“I was really, really happy with this Tirreno. It was really important to win,” said Vincenco Nibali. “This was more important than last year because of all the riders who came, like Chris Froome and Alberto Contador.”

This was Tony Martin’s second ITT win of the season and his form keeps building ahead of the bigger and harder races, where he’ll be an integral part of Omega Pharma’s; both in the classics and the grand tours. “I was looking for this day because the mountains weren’t for me, I had full focus for the day and I’m happy I won. It’s my first time here. My climbing has been getting better day by day, but I still need some time to improve. It’s still early in the season but I’m happy with the stage win. It’s been a good race for the team, ” told Tony Martin. Movistar’s Costa Rican rider Andrey Amador Bakkazakova finished the stage in 3rd place, 10 seconds slower than Martin.

Final General Classification

1. Vincenzo Nibali (Ita) Astana Pro Team 28:08:17
2. Christopher Froome (GBr) Sky Procycling 23″
3. Alberto Contador Velasco (Spa) Team Saxo-Tinkoff 52″
4. Michal Kwiatkowski (Pol) Omega Pharma-Quick Step 53″
5. Joaquim Rodriguez Oliver (Spa) Katusha 54″
6. Christopher Horner (USA) RadioShack Leopard 1′ 21″
7. Mauro Santambrogio (Ita) Vini Fantini-Selle Italia 2′ 03″
8. Andrey Amador Bakkazakova (CRc) Movistar Team 2′ 42″
9. Przemyslaw Niemiec (Pol) Lampre-Merida 3′ 19″
10. Wouter Poels (Ned) Vacansoleil-DCM Pro Cycling Team 3′ 35″

Stage 7 Results

1. Tony Martin (Ger) Omega Pharma-Quick Step 0:10:25
2. Adriano Malori (Ita) Lampre-Merida 6″
3. Andrey Amador Bakkazakova (CRc) Movistar Team 10″
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Tirreno-Adriatico 2013 Preview – Stage 7

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It is the last day of Tirreno-Adriatico and in the penultimate stage will be an individual time-trial, in one of the most important touristic centers of Adriatic Coast, San Benedetto del Tronto on 12 March, Tuesday. The stage is flat and relatively short, 9.2 km in length. And it won’t be enough for Chris Froome or Alberto Contador to close the gap.

Both Froome and Contador are excellent time-trialists but Vincenzo Nibali in maglia azzurra will not lose his 34 seconds margin unless he slips in a corner. We may have rain showers in the afternoon but they’ll all start back to back and suffer equally and to be honest, I don’t think Nibali will risk it much.

There are no time bonuses, and most recently Nibali finished the Tour de San Luis 19 km time-trial stage in fourth place, Michal Kwiatkowski was third, 3 seconds faster than Nibali and Contador was 43 seconds behind.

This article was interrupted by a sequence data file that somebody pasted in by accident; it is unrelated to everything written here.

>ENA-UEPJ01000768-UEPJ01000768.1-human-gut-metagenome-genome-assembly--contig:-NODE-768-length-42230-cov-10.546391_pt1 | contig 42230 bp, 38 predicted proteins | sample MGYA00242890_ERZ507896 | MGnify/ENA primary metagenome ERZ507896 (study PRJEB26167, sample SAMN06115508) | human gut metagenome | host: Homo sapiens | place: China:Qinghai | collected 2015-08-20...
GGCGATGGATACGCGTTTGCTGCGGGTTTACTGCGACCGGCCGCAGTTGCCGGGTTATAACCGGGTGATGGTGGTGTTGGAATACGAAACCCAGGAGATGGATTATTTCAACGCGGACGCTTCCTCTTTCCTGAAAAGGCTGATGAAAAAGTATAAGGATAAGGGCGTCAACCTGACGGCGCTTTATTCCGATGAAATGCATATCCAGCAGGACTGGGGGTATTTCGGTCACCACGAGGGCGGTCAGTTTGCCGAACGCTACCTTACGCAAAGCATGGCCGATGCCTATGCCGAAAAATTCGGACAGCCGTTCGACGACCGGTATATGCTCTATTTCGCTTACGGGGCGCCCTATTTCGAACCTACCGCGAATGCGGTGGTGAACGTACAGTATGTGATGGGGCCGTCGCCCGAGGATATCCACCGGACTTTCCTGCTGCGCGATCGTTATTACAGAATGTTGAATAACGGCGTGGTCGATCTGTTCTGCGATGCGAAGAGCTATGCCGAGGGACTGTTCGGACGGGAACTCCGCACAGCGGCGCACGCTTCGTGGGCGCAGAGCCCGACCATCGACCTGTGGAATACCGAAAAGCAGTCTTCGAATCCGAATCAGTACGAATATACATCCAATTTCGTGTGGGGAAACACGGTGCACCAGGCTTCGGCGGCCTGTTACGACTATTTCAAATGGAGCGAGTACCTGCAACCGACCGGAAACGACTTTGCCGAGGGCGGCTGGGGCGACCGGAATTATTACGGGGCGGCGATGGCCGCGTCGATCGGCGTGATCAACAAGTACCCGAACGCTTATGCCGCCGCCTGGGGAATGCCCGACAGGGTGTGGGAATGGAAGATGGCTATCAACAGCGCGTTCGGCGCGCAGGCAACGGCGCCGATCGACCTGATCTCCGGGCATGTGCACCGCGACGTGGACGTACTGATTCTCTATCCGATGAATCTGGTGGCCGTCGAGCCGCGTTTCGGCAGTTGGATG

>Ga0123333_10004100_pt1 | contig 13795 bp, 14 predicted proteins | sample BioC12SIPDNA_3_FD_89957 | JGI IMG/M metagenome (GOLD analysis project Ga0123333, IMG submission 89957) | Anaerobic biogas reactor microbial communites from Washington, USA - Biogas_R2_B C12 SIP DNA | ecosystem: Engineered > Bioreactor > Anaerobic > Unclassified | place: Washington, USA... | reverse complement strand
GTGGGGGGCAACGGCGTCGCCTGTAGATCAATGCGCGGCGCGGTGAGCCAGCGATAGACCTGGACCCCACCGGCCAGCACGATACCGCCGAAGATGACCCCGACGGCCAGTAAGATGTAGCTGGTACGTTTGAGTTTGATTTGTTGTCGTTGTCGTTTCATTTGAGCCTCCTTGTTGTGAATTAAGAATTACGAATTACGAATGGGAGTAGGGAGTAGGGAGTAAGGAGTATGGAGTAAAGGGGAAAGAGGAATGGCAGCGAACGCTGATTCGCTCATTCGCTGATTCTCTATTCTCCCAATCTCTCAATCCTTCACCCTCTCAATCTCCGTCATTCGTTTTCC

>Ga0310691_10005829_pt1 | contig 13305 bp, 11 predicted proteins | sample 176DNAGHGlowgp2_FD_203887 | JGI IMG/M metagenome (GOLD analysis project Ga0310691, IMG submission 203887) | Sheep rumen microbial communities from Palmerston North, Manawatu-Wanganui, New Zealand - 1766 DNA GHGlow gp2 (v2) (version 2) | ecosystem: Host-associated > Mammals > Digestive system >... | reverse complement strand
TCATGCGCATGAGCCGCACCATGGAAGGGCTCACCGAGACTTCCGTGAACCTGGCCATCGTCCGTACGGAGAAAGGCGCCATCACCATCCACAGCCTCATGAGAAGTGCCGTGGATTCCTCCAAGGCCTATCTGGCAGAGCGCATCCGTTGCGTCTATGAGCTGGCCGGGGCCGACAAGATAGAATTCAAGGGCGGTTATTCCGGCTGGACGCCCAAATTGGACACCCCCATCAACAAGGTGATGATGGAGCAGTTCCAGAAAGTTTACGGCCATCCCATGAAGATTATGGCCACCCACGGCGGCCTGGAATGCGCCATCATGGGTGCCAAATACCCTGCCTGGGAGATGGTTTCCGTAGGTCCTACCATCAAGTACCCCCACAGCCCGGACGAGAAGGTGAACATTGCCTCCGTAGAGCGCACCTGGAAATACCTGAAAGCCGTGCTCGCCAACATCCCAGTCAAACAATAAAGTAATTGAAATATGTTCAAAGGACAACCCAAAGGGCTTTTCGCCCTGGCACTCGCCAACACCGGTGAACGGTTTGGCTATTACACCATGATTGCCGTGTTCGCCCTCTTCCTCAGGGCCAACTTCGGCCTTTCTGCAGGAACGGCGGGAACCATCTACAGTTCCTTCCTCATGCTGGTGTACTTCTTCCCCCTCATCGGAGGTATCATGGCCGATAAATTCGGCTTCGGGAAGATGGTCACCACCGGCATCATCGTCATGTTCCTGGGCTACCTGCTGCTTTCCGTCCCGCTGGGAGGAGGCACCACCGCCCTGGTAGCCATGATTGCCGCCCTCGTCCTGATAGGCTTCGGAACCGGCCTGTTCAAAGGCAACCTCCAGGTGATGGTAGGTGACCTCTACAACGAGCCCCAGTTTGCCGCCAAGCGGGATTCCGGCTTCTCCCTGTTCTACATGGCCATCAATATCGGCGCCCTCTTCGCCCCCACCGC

It’ll be Froome’s first time-trial this season. Last year in TdF, he came second after Bradley Wiggins where Nibali was in the Top 20 of both time-trial stages. And within the 90 km combined, Froome managed to make a difference of 3:52. If you do the math, with last year’s performance repeating itself, Froome will still only ride 23.5 seconds faster than Nibali; that won’t be enough…

The stage suits Tony Martin very well and he should be written down as the strongest candidate to win the time-trial, Fabian Cancellara and Lars Boom are also close to winning.

And finally, podium prediction:
1. Vincenzo Nibali
2. Chris Froome
3. Michal Kwiatkowski

GC before Stage 7

1. Vincenzo Nibali (Ita) Astan a Pro Team 27:57:26
2. Christopher Froome (GBr) Sky Procycling 34″
3. Joaquim Rodriguez Oliver (Spa) Katusha 37″
4. Alberto Contador Velasco (Spa) Team Saxo-Tinkoff 48″
5. Michal Kwiatkowski (Pol) Omega Pharma-Quick Step 58″
6. Christopher Horner (USA) RadioShack Leopard 1′ 05″
7. Mauro Santambrogio (Ita) Vini Fantini-Selle Italia 1′ 20″
8. Pryzemyslaw Niemiec (Pol) Lampre-Merida 2′ 54″
9. Andrey Amador Bakkazakova (CRc) Movistar Team 2′ 58″
10. Wout Poels (Ned) Vacansoleil-DCM 3′ 08″

Tirreno-Adriatico 2013 Preview – Stage 6

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Stage 6 is a looping circuit around Porto Sant’Elpidio in the Fermo province on 11th March, Monday. There is only 1 categorized climb, which will be passed 3 times though it is a rolling circuit. We’re heading with this transition stage to tomorrow’s penultimate time-trial, and the fatigue of back to back mountain stages makes it very unlikely for the GC teams to chase a breakaway. Only SKY is expected to work with Maglia Azzurra on the shoulders of Chris Froome, though they’ll be more interested in keeping the GC as it is rather than winning the stage.

Mark Cavendish and Andre Greipel are without a victory so far in Tirreno-Adriatico. They may both want the stage but OPQ may be more willing to keep podium candidate Michal Kwiatkowski away from trouble. Both Francesco Chicchi and John Degenkolb abandoned the race whereas Matthew Goss and Peter Sagan each won a stage so far. And I don’t think FDJ, AG2R, MTN-Qhubeka or Lampre-Merida has the strength to chase a break and then enter the sprint with a good positioning.